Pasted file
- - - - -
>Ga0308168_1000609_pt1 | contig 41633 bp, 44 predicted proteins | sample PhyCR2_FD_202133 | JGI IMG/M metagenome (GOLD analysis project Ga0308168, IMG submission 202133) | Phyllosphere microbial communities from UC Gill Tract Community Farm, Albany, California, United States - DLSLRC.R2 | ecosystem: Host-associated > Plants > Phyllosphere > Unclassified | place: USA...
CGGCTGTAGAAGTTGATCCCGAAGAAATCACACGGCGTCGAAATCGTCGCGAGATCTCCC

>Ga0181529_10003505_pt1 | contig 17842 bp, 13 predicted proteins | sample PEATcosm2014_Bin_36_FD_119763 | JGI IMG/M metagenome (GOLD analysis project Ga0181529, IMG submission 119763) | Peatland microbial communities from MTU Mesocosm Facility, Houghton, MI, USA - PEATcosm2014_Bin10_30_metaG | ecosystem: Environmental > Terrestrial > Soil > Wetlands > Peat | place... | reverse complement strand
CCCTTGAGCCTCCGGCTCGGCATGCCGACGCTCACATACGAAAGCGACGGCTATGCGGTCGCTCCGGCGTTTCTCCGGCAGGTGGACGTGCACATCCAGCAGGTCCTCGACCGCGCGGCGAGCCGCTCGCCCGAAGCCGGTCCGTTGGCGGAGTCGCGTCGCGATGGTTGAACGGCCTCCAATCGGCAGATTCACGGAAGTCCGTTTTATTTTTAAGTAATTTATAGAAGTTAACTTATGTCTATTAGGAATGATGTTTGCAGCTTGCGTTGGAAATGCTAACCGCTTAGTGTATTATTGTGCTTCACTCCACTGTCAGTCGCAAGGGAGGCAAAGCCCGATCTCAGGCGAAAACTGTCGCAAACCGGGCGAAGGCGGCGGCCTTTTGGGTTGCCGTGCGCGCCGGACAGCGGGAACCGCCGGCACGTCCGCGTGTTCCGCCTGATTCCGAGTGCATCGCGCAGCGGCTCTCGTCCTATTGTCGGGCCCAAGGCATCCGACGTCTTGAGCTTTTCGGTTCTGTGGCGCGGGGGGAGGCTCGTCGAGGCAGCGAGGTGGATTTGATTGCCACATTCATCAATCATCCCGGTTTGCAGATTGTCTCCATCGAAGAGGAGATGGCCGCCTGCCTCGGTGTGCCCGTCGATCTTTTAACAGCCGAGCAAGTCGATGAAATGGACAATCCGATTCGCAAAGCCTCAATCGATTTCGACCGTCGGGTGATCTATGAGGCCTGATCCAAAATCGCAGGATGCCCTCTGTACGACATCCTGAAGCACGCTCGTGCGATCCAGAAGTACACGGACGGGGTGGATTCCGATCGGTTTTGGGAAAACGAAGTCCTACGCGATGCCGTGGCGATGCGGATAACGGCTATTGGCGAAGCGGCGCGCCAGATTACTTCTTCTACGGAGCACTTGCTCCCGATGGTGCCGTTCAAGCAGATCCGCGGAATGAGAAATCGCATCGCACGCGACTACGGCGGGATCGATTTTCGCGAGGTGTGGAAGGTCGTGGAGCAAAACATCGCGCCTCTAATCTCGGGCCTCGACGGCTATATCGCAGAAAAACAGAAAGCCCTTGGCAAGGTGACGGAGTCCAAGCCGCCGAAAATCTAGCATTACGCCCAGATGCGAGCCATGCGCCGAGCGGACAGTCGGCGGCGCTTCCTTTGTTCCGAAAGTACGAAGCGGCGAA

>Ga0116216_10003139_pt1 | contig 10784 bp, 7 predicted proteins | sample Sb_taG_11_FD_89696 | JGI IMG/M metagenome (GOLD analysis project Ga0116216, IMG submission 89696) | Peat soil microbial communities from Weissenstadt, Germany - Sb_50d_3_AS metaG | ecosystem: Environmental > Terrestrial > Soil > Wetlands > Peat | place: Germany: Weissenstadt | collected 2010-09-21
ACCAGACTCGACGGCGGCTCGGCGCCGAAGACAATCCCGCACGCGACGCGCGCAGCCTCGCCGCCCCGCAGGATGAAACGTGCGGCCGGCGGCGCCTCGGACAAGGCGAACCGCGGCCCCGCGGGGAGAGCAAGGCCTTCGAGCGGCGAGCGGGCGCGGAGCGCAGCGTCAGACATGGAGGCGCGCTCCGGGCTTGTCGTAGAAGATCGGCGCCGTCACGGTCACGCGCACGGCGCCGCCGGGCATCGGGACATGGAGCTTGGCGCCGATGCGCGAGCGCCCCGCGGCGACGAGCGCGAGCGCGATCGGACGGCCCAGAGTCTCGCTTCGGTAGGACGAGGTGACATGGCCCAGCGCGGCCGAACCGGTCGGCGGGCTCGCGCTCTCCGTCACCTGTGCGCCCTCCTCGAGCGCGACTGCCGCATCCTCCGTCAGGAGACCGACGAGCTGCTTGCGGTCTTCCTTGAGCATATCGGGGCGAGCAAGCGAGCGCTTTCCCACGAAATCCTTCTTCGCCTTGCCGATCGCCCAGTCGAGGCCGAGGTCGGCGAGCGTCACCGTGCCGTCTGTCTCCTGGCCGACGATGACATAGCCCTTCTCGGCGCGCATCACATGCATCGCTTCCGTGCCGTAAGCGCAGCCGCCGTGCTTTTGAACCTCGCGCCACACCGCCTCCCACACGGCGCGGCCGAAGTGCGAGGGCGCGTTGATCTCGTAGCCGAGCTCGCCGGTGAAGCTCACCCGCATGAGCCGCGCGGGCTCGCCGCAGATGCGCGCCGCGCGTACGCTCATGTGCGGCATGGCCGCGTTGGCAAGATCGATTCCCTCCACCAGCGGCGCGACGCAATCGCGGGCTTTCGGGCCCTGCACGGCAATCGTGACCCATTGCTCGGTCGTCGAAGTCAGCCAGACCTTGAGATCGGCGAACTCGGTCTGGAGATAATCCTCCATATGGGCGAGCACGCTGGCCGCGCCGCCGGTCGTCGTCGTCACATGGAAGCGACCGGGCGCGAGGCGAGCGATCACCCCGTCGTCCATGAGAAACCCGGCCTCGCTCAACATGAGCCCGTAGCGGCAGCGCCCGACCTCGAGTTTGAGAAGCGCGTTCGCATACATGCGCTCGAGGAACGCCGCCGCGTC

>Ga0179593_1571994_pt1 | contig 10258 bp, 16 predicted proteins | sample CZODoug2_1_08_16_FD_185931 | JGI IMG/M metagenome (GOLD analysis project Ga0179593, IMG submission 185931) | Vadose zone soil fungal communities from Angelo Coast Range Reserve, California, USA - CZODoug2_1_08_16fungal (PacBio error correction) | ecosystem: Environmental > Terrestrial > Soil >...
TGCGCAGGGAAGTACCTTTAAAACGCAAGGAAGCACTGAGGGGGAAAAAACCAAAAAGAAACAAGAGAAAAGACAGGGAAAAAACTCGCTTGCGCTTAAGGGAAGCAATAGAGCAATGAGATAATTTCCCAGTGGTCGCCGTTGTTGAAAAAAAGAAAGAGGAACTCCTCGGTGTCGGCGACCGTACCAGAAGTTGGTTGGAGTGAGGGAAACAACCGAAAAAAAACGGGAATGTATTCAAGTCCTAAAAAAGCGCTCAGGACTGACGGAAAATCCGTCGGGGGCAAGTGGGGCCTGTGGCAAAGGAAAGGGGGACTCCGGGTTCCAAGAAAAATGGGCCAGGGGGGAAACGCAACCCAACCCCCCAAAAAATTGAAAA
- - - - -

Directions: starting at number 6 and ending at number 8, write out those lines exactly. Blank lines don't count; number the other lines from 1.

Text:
ACCAGACTCGACGGCGGCTCGGCGCCGAAGACAATCCCGCACGCGACGCGCGCAGCCTCGCCGCCCCGCAGGATGAAACGTGCGGCCGGCGGCGCCTCGGACAAGGCGAACCGCGGCCCCGCGGGGAGAGCAAGGCCTTCGAGCGGCGAGCGGGCGCGGAGCGCAGCGTCAGACATGGAGGCGCGCTCCGGGCTTGTCGTAGAAGATCGGCGCCGTCACGGTCACGCGCACGGCGCCGCCGGGCATCGGGACATGGAGCTTGGCGCCGATGCGCGAGCGCCCCGCGGCGACGAGCGCGAGCGCGATCGGACGGCCCAGAGTCTCGCTTCGGTAGGACGAGGTGACATGGCCCAGCGCGGCCGAACCGGTCGGCGGGCTCGCGCTCTCCGTCACCTGTGCGCCCTCCTCGAGCGCGACTGCCGCATCCTCCGTCAGGAGACCGACGAGCTGCTTGCGGTCTTCCTTGAGCATATCGGGGCGAGCAAGCGAGCGCTTTCCCACGAAATCCTTCTTCGCCTTGCCGATCGCCCAGTCGAGGCCGAGGTCGGCGAGCGTCACCGTGCCGTCTGTCTCCTGGCCGACGATGACATAGCCCTTCTCGGCGCGCATCACATGCATCGCTTCCGTGCCGTAAGCGCAGCCGCCGTGCTTTTGAACCTCGCGCCACACCGCCTCCCACACGGCGCGGCCGAAGTGCGAGGGCGCGTTGATCTCGTAGCCGAGCTCGCCGGTGAAGCTCACCCGCATGAGCCGCGCGGGCTCGCCGCAGATGCGCGCCGCGCGTACGCTCATGTGCGGCATGGCCGCGTTGGCAAGATCGATTCCCTCCACCAGCGGCGCGACGCAATCGCGGGCTTTCGGGCCCTGCACGGCAATCGTGACCCATTGCTCGGTCGTCGAAGTCAGCCAGACCTTGAGATCGGCGAACTCGGTCTGGAGATAATCCTCCATATGGGCGAGCACGCTGGCCGCGCCGCCGGTCGTCGTCGTCACATGGAAGCGACCGGGCGCGAGGCGAGCGATCACCCCGTCGTCCATGAGAAACCCGGCCTCGCTCAACATGAGCCCGTAGCGGCAGCGCCCGACCTCGAGTTTGAGAAGCGCGTTCGCATACATGCGCTCGAGGAACGCCGCCGCGTC

>Ga0179593_1571994_pt1 | contig 10258 bp, 16 predicted proteins | sample CZODoug2_1_08_16_FD_185931 | JGI IMG/M metagenome (GOLD analysis project Ga0179593, IMG submission 185931) | Vadose zone soil fungal communities from Angelo Coast Range Reserve, California, USA - CZODoug2_1_08_16fungal (PacBio error correction) | ecosystem: Environmental > Terrestrial > Soil >...
TGCGCAGGGAAGTACCTTTAAAACGCAAGGAAGCACTGAGGGGGAAAAAACCAAAAAGAAACAAGAGAAAAGACAGGGAAAAAACTCGCTTGCGCTTAAGGGAAGCAATAGAGCAATGAGATAATTTCCCAGTGGTCGCCGTTGTTGAAAAAAAGAAAGAGGAACTCCTCGGTGTCGGCGACCGTACCAGAAGTTGGTTGGAGTGAGGGAAACAACCGAAAAAAAACGGGAATGTATTCAAGTCCTAAAAAAGCGCTCAGGACTGACGGAAAATCCGTCGGGGGCAAGTGGGGCCTGTGGCAAAGGAAAGGGGGACTCCGGGTTCCAAGAAAAATGGGCCAGGGGGGAAACGCAACCCAACCCCCCAAAAAATTGAAAA